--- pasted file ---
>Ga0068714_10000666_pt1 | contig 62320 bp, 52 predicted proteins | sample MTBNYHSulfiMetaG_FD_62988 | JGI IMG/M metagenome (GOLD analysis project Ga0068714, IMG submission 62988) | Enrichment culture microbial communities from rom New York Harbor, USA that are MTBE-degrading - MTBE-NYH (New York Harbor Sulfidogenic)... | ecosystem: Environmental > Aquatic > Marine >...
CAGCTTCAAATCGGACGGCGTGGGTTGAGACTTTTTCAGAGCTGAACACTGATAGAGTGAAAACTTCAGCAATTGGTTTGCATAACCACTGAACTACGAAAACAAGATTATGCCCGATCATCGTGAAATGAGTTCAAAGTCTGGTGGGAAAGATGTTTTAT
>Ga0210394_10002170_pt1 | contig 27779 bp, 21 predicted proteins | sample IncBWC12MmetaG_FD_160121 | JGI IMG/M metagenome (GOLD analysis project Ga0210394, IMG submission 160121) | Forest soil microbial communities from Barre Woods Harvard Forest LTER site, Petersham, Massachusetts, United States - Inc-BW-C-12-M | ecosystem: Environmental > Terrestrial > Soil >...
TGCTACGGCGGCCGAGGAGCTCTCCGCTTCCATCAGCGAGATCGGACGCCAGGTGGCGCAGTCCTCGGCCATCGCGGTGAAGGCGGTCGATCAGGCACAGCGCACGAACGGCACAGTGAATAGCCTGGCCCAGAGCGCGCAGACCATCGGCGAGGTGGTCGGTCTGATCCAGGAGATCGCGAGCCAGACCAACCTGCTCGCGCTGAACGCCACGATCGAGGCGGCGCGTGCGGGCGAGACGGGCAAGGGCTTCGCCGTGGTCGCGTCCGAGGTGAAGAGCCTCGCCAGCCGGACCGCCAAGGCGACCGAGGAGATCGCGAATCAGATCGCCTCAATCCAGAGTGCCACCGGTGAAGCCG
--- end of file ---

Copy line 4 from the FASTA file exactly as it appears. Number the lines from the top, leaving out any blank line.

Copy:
TGCTACGGCGGCCGAGGAGCTCTCCGCTTCCATCAGCGAGATCGGACGCCAGGTGGCGCAGTCCTCGGCCATCGCGGTGAAGGCGGTCGATCAGGCACAGCGCACGAACGGCACAGTGAATAGCCTGGCCCAGAGCGCGCAGACCATCGGCGAGGTGGTCGGTCTGATCCAGGAGATCGCGAGCCAGACCAACCTGCTCGCGCTGAACGCCACGATCGAGGCGGCGCGTGCGGGCGAGACGGGCAAGGGCTTCGCCGTGGTCGCGTCCGAGGTGAAGAGCCTCGCCAGCCGGACCGCCAAGGCGACCGAGGAGATCGCGAATCAGATCGCCTCAATCCAGAGTGCCACCGGTGAAGCCG